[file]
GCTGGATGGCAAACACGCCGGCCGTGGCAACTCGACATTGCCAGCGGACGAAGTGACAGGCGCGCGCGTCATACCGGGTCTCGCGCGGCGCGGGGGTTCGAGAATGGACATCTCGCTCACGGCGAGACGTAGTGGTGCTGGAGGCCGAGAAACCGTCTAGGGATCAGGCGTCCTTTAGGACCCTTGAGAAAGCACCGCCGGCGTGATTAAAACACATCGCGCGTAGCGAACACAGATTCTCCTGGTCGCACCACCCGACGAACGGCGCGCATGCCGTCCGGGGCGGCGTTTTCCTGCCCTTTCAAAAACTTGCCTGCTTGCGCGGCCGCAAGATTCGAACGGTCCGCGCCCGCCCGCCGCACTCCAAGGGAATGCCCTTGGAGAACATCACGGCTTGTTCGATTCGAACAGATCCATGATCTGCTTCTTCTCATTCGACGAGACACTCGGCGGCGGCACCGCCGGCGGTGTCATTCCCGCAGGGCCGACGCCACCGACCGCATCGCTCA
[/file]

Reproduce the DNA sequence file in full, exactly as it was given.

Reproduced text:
GCTGGATGGCAAACACGCCGGCCGTGGCAACTCGACATTGCCAGCGGACGAAGTGACAGGCGCGCGCGTCATACCGGGTCTCGCGCGGCGCGGGGGTTCGAGAATGGACATCTCGCTCACGGCGAGACGTAGTGGTGCTGGAGGCCGAGAAACCGTCTAGGGATCAGGCGTCCTTTAGGACCCTTGAGAAAGCACCGCCGGCGTGATTAAAACACATCGCGCGTAGCGAACACAGATTCTCCTGGTCGCACCACCCGACGAACGGCGCGCATGCCGTCCGGGGCGGCGTTTTCCTGCCCTTTCAAAAACTTGCCTGCTTGCGCGGCCGCAAGATTCGAACGGTCCGCGCCCGCCCGCCGCACTCCAAGGGAATGCCCTTGGAGAACATCACGGCTTGTTCGATTCGAACAGATCCATGATCTGCTTCTTCTCATTCGACGAGACACTCGGCGGCGGCACCGCCGGCGGTGTCATTCCCGCAGGGCCGACGCCACCGACCGCATCGCTCA